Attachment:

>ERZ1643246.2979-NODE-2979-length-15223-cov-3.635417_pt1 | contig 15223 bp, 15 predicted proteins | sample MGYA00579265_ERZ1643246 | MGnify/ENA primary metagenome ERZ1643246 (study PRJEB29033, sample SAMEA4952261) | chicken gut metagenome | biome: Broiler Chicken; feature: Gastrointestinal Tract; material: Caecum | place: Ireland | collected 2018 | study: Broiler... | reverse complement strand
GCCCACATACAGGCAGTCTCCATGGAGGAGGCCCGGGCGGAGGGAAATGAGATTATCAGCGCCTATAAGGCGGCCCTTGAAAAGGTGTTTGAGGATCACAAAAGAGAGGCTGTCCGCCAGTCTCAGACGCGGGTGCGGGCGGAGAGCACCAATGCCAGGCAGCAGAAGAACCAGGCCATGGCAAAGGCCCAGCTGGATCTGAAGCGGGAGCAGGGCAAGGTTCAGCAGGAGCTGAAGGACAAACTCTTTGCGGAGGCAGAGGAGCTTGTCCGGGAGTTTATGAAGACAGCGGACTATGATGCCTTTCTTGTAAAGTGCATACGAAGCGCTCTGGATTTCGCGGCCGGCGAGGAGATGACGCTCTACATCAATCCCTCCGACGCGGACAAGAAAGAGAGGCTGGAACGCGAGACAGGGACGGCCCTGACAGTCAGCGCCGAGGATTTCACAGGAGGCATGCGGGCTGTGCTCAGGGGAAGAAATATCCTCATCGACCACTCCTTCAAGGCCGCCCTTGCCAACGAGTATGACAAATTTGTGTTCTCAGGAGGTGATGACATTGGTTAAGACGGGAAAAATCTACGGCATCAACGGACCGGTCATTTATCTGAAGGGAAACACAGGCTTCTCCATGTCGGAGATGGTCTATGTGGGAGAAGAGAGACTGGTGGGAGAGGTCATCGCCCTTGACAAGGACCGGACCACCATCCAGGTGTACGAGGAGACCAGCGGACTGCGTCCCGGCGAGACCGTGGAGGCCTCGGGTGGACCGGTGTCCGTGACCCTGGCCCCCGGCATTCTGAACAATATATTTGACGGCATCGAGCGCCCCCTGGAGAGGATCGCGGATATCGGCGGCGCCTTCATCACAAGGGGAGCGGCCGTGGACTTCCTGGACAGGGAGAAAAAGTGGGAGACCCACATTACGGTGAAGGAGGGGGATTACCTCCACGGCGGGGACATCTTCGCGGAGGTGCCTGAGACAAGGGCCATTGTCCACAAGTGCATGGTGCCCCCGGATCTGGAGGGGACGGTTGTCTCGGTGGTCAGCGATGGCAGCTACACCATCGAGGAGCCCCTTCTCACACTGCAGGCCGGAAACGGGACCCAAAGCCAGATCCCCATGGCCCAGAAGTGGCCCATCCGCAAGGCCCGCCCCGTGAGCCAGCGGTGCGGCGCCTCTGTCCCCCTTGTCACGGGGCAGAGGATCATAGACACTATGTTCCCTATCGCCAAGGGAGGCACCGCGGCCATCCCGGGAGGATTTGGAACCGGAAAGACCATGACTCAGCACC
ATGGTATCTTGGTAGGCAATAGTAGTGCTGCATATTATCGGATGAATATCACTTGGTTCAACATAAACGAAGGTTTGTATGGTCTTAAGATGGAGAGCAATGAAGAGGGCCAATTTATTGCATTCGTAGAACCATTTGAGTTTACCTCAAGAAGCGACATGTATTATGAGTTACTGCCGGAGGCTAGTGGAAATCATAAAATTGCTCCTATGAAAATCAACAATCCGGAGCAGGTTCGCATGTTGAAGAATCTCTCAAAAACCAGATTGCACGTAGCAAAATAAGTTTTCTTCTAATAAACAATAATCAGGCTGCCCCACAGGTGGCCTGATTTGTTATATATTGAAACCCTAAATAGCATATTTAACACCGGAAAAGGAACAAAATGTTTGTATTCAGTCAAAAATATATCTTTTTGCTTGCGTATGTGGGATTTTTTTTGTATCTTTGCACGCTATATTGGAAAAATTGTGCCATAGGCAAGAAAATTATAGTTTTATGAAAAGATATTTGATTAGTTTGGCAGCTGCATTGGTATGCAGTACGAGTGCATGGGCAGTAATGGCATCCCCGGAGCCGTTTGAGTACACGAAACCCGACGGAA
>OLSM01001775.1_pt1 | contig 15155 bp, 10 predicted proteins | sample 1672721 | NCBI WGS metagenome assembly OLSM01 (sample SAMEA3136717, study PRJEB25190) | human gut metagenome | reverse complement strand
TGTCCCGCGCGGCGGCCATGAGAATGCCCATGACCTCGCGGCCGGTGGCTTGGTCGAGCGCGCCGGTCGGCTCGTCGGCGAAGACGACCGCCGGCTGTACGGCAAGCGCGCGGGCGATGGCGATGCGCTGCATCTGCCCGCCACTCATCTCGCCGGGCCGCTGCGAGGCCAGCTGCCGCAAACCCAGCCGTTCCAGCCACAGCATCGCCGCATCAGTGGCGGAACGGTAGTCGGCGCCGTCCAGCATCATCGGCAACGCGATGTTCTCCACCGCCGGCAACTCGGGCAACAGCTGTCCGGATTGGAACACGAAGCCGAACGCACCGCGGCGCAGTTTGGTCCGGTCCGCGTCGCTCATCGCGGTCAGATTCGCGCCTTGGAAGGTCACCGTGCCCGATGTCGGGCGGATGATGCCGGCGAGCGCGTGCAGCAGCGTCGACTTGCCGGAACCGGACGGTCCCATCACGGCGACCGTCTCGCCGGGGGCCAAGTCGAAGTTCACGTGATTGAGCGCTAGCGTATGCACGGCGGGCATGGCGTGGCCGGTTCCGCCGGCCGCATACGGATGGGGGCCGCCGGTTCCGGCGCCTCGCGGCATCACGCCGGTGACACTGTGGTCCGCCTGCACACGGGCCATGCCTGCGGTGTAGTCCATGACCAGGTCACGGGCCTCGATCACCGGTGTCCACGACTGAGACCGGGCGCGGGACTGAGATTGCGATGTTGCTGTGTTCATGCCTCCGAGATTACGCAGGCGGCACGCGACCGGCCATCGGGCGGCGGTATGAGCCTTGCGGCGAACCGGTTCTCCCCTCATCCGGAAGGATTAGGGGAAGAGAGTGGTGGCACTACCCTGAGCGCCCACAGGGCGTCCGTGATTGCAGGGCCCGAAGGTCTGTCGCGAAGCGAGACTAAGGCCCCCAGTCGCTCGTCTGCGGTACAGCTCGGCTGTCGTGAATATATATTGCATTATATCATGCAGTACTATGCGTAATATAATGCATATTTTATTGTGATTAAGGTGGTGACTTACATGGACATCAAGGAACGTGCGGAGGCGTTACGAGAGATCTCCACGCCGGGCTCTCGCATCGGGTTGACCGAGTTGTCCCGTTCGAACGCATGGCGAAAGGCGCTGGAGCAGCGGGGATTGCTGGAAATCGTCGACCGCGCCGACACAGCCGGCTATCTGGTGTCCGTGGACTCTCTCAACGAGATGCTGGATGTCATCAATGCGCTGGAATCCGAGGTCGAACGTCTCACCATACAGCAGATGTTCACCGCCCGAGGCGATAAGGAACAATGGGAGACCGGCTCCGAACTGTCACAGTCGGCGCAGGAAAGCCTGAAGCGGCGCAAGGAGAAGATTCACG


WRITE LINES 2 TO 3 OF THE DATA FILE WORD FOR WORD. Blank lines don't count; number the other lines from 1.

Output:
GCCCACATACAGGCAGTCTCCATGGAGGAGGCCCGGGCGGAGGGAAATGAGATTATCAGCGCCTATAAGGCGGCCCTTGAAAAGGTGTTTGAGGATCACAAAAGAGAGGCTGTCCGCCAGTCTCAGACGCGGGTGCGGGCGGAGAGCACCAATGCCAGGCAGCAGAAGAACCAGGCCATGGCAAAGGCCCAGCTGGATCTGAAGCGGGAGCAGGGCAAGGTTCAGCAGGAGCTGAAGGACAAACTCTTTGCGGAGGCAGAGGAGCTTGTCCGGGAGTTTATGAAGACAGCGGACTATGATGCCTTTCTTGTAAAGTGCATACGAAGCGCTCTGGATTTCGCGGCCGGCGAGGAGATGACGCTCTACATCAATCCCTCCGACGCGGACAAGAAAGAGAGGCTGGAACGCGAGACAGGGACGGCCCTGACAGTCAGCGCCGAGGATTTCACAGGAGGCATGCGGGCTGTGCTCAGGGGAAGAAATATCCTCATCGACCACTCCTTCAAGGCCGCCCTTGCCAACGAGTATGACAAATTTGTGTTCTCAGGAGGTGATGACATTGGTTAAGACGGGAAAAATCTACGGCATCAACGGACCGGTCATTTATCTGAAGGGAAACACAGGCTTCTCCATGTCGGAGATGGTCTATGTGGGAGAAGAGAGACTGGTGGGAGAGGTCATCGCCCTTGACAAGGACCGGACCACCATCCAGGTGTACGAGGAGACCAGCGGACTGCGTCCCGGCGAGACCGTGGAGGCCTCGGGTGGACCGGTGTCCGTGACCCTGGCCCCCGGCATTCTGAACAATATATTTGACGGCATCGAGCGCCCCCTGGAGAGGATCGCGGATATCGGCGGCGCCTTCATCACAAGGGGAGCGGCCGTGGACTTCCTGGACAGGGAGAAAAAGTGGGAGACCCACATTACGGTGAAGGAGGGGGATTACCTCCACGGCGGGGACATCTTCGCGGAGGTGCCTGAGACAAGGGCCATTGTCCACAAGTGCATGGTGCCCCCGGATCTGGAGGGGACGGTTGTCTCGGTGGTCAGCGATGGCAGCTACACCATCGAGGAGCCCCTTCTCACACTGCAGGCCGGAAACGGGACCCAAAGCCAGATCCCCATGGCCCAGAAGTGGCCCATCCGCAAGGCCCGCCCCGTGAGCCAGCGGTGCGGCGCCTCTGTCCCCCTTGTCACGGGGCAGAGGATCATAGACACTATGTTCCCTATCGCCAAGGGAGGCACCGCGGCCATCCCGGGAGGATTTGGAACCGGAAAGACCATGACTCAGCACC
ATGGTATCTTGGTAGGCAATAGTAGTGCTGCATATTATCGGATGAATATCACTTGGTTCAACATAAACGAAGGTTTGTATGGTCTTAAGATGGAGAGCAATGAAGAGGGCCAATTTATTGCATTCGTAGAACCATTTGAGTTTACCTCAAGAAGCGACATGTATTATGAGTTACTGCCGGAGGCTAGTGGAAATCATAAAATTGCTCCTATGAAAATCAACAATCCGGAGCAGGTTCGCATGTTGAAGAATCTCTCAAAAACCAGATTGCACGTAGCAAAATAAGTTTTCTTCTAATAAACAATAATCAGGCTGCCCCACAGGTGGCCTGATTTGTTATATATTGAAACCCTAAATAGCATATTTAACACCGGAAAAGGAACAAAATGTTTGTATTCAGTCAAAAATATATCTTTTTGCTTGCGTATGTGGGATTTTTTTTGTATCTTTGCACGCTATATTGGAAAAATTGTGCCATAGGCAAGAAAATTATAGTTTTATGAAAAGATATTTGATTAGTTTGGCAGCTGCATTGGTATGCAGTACGAGTGCATGGGCAGTAATGGCATCCCCGGAGCCGTTTGAGTACACGAAACCCGACGGAA